6 Additives and Toxins that Hide in Healthy Food
Manufacturers have a lot of tricks up their sleeves when it comes to labeling, and many of them include harmful food additives marketed under harmless-sounding names. Many foods marketed as “healthy” are anything but, once you peel back the layers of what’s really been added during the manufacturing process. On top of that, man-made and natural toxins may contaminate some foods that appear Bulletproof at first glance.
What’s a Bulletproof reader to do?
The first thing is to recognize that fearing toxins won’t help you.
You could argue that fear itself acts as a “toxin” because it has such a strong negative effect on your biology. So accept the fact that the world has toxins, your body can deal with some toxins better than others, and it’s in your best interest to intelligently lower your exposure when you can. When you do take a hit from toxins, focus on recovering quickly.
Stress from mild exposure to some toxins can actually help you — the “what doesn’t kill me makes me stronger” argument. This phenomenon is called hormesis. Often, though, you get enough stress from work, exercise, and home life, and you’re better off avoiding toxins altogether.
This article shows you the most common additives and toxins that even a mindful foodie might encounter. It skips over issues with many kryptonite foods, because while there are certainly additives in mass-produced white bread, the Bulletproof Diet Roadmap already suggests that you avoid white bread. Learning yet another reason to keep it out of your diet doesn’t really help you.
But what if you’re looking for the most Bulletproof bacon around? Or choosing between two brands of coconut milk? The following food additives and toxins are common, even in foods that appear to be Bulletproof.
1) “Natural Flavors”
The FDA’s definition of “natural flavor” is exceptionally broad. From its website:
“The term natural flavor or natural flavoring means the essential oil, oleoresin, essence or extractive, protein hydrolysate, distillate, or any product of roasting, heating or enzymolysis, which contains the flavoring constituents derived from a spice, fruit or fruit juice, vegetable or vegetable juice, edible yeast, herb, bark, bud, root, leaf or similar plant material, meat, seafood, poultry, eggs, dairy products, or fermentation products thereof, whose significant function in food is flavoring rather than nutritional.”
Manufacturers can use the “natural flavor” label to hide hundreds of questionable ingredients. For example, autolyzed yeast extract is flavoring derived from edible yeast, and is therefore classified as a “natural flavor,” but it contains free glutamic acid that rapidly converts to the infamous flavor enhancer monosodium glutamate (MSG) in the body. Sneaky, sneaky manufacturers.
“Natural flavors” covers a vast number of additives. Why take the chance? It’s better to know exactly what your food contains, and unless you really trust the company producing the product, it’s probably best to avoid anything with “natural flavors” on the ingredients list.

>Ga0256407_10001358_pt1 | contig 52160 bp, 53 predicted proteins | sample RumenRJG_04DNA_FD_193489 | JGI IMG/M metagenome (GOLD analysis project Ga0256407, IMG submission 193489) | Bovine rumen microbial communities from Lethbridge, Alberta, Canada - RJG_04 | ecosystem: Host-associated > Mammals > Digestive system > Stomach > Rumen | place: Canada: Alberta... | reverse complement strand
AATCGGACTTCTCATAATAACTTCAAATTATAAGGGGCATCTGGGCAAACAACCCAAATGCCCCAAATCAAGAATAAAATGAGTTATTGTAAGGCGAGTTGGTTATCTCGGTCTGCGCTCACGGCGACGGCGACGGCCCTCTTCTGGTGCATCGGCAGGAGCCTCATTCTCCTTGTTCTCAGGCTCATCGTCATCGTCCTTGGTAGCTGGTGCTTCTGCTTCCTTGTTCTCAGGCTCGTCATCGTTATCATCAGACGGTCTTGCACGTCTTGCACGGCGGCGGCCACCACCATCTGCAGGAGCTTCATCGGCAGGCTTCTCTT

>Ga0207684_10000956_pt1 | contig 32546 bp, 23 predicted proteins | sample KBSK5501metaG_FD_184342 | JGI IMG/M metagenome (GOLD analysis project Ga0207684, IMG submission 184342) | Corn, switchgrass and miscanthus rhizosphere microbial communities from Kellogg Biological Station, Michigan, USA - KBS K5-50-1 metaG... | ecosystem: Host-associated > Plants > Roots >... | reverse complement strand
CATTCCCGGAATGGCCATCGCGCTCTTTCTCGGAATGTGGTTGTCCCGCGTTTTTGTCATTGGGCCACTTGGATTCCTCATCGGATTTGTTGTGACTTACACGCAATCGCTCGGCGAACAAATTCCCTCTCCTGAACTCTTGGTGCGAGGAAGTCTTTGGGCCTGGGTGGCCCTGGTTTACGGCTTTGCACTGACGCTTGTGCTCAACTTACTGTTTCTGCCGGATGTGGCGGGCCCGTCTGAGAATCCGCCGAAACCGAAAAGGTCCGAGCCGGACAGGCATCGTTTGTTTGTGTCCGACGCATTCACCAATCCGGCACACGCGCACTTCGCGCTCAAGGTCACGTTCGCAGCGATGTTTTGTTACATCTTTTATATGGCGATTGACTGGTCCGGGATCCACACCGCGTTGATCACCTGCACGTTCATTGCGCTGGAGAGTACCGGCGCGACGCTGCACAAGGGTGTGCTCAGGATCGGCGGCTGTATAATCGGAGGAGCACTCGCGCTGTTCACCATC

That said, I use “natural flavors” in FATwater™. They’re derived from fruit and vegetables essences. (I triple checked before I even tasted them during development!)
2) and 3) Nitrates & Nitrites
Nitrates and nitrites are common in cured meats (that includes bacon). They keep meat pink and extend its shelf life. They also keep bacteria and fungi at bay.
Nitrates and nitrites are unusual because they can go one of two ways: if you cook them at low heat and you have a healthy gut they’re great for you. Your body converts them to nitric oxide, a beneficial compound that studies suggest may decrease risk of heart attack, stroke, inflammation, and high blood pressure. And you *want* nitric oxide for erectile function…
On the other hand, cooking nitrates and nitrites at high heat with protein or another amino acid source (pan-frying bacon until crispy or char grilling, for example) creates nitrosamines, potent carcinogens that studies have implicated in cancer formation in over 40 animal species.
Nitrosamines were first strongly linked with cancer in the ’70s. Since then the FDA has required companies that add sodium nitrate and/or sodium nitrite (aka celery extract) to their products to also add vitamin C to prevent nitrosamines from forming. That makes foods safer now, but nitrosamine formation still happens, especially if you cook your meat crispy or char it on a grill. And the companies that sell “nitrate-free” bacon are usually hiding something — instead they use celery powder, which is very high in nitrites but lets them get around the labeling of nitrates.
The bottom line: whether it’s labeled nitrate-free or not, buy pastured bacon and cook it at low heat. Low, slow cooking can decrease nitrosamine content and promote valuable nitric oxide formation instead. I use a dash of sodium nitrite (pink curing salt, NOT pink Himalayan salt) when I cure my own bacon.
Mercury (think the stuff in old glass thermometers) is a toxic heavy metal that builds up in cells, especially in your brain/nervous system and liver. Mercury isn’t a food additive per se, but humans have inadvertently added it to a lot of seafood by polluting the ocean through burning coal.
A general rule of thumb is that the higher up on the food chain the fish you’re eating, the more mercury it contains. Sharks, for example, eat thousands of smaller fish during their lifetimes, and they accumulate the mercury that was in those smaller fish. As a result, shark steak is one of the most mercury-contaminated foods around. Plus, it’s mean to eat sharks. Shark fin soup has caused a sharp spike in overfishing, and unethical fishermen are capturing sharks, cutting off the fins, and dumping them still-living back in the ocean.
Another important factor at play in mercury content is selenium. One reason mercury is so bad for you is it deactivates selenium-related enzymes that, when functioning, repair and protect your brain from oxidative stress. That said, when selenium and mercury bind together mercury also becomes inactive, leaving it less harmful. That means as long as you (or the fish you eat) have more selenium in your system than you do mercury, mercury is likely less of an issue.
Here are two ways to hack mercury exposure:
- Eat fish with low mercury and high selenium. Wild-caught Alaskan salmon is the golden example, especially sockeye salmon. It’s high in omega-3s and selenium and consistently lower in mercury than Coho and Chinook salmon are. Anchovies and sardines are also typically low in mercury. Be sure all your fish is wild-caught; farm-raised seafood is the marine equivalent of factory-farmed meat.